July 16, 2020

As protests erupt across the U.S. calling for racial justice and police reforms, the COVID-19 pandemic continues to bring to light many of the racial disparities in health care, putting pressure on policymakers and the industry to take a hard look at health and access inequities, AIS Health reported.

As protests erupt across the U.S. calling for racial justice and police reforms, the COVID-19 pandemic continues to bring to light many of the racial disparities in health care, putting pressure on policymakers and the industry to take a hard look at health and access inequities, AIS Health reported.

Meanwhile, CMS’s Office of Minority Research in April released a stratified report highlighting the racial and ethnic differences in health care experiences and care of Medicare Advantage (MA) enrollees. The data showed that black members enrolled in MA plans in 2018 received worse clinical care than white enrollees on 20 out of 44 measures, similar care for 20 and better care for four. And all minority populations reported experiences with care that were either worse than or similar to the experiences reported by white enrollees, including the experience measure for getting appointments and care quickly.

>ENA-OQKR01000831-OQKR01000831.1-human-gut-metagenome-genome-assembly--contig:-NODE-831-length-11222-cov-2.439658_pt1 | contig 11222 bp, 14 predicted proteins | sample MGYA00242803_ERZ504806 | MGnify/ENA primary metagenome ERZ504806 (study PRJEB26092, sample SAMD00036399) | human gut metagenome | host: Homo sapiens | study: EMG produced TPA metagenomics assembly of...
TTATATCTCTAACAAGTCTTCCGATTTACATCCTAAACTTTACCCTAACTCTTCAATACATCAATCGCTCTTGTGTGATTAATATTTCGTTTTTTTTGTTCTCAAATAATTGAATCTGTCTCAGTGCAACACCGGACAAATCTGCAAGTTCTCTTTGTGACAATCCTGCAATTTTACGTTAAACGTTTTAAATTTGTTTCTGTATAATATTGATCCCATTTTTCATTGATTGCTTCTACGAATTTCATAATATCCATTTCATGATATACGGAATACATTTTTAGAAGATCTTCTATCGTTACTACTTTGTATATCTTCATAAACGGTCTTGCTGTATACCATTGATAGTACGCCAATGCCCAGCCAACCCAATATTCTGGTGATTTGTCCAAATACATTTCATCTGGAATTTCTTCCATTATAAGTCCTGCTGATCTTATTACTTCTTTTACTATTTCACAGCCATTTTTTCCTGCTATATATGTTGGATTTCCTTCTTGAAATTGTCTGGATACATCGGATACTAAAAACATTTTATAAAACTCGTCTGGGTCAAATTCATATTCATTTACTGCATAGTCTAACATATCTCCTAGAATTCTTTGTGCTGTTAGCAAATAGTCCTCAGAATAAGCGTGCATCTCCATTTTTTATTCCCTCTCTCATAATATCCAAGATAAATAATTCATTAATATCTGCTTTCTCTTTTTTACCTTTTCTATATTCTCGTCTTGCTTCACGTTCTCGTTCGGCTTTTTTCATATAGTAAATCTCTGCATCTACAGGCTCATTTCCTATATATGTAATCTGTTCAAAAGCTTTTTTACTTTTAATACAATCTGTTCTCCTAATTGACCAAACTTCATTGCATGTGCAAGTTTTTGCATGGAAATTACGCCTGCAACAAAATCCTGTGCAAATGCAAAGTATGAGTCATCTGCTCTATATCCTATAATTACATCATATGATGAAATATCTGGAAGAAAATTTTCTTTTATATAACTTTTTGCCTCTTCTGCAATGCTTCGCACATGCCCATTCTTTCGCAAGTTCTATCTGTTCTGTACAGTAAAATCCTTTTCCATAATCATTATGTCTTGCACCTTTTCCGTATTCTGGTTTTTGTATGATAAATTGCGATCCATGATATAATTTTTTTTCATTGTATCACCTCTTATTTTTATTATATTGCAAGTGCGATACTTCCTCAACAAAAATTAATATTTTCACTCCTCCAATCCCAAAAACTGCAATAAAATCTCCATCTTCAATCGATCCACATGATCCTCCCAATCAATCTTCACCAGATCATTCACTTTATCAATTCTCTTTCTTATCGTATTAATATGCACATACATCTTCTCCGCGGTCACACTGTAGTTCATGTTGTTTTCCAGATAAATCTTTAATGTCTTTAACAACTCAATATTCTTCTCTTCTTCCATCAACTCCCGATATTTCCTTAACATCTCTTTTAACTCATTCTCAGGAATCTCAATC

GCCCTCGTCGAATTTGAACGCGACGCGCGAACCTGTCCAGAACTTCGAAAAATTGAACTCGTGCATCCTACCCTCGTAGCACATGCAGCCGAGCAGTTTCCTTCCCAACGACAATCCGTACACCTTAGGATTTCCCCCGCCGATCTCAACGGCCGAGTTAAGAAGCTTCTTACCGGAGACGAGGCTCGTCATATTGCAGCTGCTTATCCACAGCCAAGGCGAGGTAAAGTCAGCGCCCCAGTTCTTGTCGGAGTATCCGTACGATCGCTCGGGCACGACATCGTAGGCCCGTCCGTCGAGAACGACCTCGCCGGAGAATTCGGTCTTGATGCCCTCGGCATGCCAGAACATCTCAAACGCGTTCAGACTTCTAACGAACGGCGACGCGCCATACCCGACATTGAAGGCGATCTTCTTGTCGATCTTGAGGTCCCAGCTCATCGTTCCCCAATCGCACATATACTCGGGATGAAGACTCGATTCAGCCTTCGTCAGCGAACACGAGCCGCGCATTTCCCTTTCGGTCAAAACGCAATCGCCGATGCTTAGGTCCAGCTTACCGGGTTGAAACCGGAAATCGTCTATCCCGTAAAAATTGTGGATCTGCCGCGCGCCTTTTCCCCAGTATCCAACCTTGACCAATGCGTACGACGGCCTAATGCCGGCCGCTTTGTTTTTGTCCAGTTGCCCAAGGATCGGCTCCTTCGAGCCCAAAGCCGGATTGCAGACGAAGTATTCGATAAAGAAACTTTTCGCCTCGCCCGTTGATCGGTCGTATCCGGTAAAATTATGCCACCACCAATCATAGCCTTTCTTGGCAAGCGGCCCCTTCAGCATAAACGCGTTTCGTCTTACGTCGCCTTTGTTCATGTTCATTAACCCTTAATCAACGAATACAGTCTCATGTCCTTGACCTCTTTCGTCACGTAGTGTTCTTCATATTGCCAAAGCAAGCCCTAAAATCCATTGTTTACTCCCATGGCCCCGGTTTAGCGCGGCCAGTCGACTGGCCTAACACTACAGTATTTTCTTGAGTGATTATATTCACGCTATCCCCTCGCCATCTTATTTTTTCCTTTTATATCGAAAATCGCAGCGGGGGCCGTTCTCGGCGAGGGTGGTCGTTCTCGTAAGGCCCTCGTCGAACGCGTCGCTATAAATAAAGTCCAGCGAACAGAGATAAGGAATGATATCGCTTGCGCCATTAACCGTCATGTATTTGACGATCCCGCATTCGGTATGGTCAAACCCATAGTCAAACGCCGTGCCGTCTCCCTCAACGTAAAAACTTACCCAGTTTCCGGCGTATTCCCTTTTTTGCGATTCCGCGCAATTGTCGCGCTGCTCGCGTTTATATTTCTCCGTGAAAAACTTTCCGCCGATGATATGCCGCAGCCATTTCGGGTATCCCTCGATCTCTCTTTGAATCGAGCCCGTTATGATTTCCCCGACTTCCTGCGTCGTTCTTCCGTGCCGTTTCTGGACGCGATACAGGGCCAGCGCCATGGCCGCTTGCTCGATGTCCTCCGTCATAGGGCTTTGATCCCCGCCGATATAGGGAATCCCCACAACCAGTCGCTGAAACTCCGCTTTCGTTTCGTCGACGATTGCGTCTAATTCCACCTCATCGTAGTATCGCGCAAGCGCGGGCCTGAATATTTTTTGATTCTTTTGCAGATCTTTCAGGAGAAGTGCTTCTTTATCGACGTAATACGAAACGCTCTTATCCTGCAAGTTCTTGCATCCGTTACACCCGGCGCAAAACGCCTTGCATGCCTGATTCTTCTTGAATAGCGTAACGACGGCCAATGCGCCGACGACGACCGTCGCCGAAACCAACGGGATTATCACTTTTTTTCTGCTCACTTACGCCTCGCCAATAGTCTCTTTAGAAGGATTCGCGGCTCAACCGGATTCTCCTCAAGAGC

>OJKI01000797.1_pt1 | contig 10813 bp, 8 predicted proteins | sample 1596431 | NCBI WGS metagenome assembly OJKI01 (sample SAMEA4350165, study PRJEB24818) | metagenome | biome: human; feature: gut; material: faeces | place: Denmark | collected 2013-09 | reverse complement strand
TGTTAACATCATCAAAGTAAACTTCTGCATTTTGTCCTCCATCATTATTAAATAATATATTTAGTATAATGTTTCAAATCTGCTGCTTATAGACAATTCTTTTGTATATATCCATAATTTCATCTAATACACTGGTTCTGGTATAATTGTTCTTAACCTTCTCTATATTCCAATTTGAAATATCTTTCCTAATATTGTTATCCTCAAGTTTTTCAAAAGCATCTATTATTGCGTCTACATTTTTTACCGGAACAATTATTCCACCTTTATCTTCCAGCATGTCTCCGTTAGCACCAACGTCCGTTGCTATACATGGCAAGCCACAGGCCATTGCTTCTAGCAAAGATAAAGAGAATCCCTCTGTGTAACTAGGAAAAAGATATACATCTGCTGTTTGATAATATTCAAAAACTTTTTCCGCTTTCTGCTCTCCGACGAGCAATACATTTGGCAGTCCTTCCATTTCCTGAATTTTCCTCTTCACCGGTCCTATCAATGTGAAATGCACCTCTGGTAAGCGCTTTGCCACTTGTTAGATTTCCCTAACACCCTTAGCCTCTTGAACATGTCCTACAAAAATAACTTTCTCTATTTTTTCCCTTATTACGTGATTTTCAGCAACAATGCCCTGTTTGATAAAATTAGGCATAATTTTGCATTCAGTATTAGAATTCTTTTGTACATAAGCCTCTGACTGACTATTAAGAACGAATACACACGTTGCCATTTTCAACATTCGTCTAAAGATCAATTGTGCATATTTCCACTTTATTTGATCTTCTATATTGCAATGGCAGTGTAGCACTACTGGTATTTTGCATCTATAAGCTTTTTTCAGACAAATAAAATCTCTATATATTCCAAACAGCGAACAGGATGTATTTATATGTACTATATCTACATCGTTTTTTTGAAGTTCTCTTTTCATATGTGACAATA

Not getting the proper care when it’s needed is a reflection of the provider network, says John Gorman, chairman and CEO of Nightingale Partners LLC. “And then when you look at the clinical measures where there’s huge racial disparities, all of those tie back to a lack of culturally competent physicians serving these populations in a manner that speaks to the way that they need to access health care,” he observes.

Trends That Matter for DMD Therapies

July 2, 2020

Since 2016, the FDA has approved a handful of therapies to treat Duchenne muscular dystrophy (DMD). But some uncertainty exists over their effectiveness, in addition to concerns about their costs.

When DMD is suspected, a blood test that measures creatine kinase (CK) levels is performed. “CK is an enzyme found in abnormally high levels when muscle is damaged,” Mesfin Tegenu, R.Ph., president of PerformRx, LLC., tells AIS Health. “The detection of an elevated CK level leads to molecular genetic testing to confirm a definitive diagnosis of DMD.”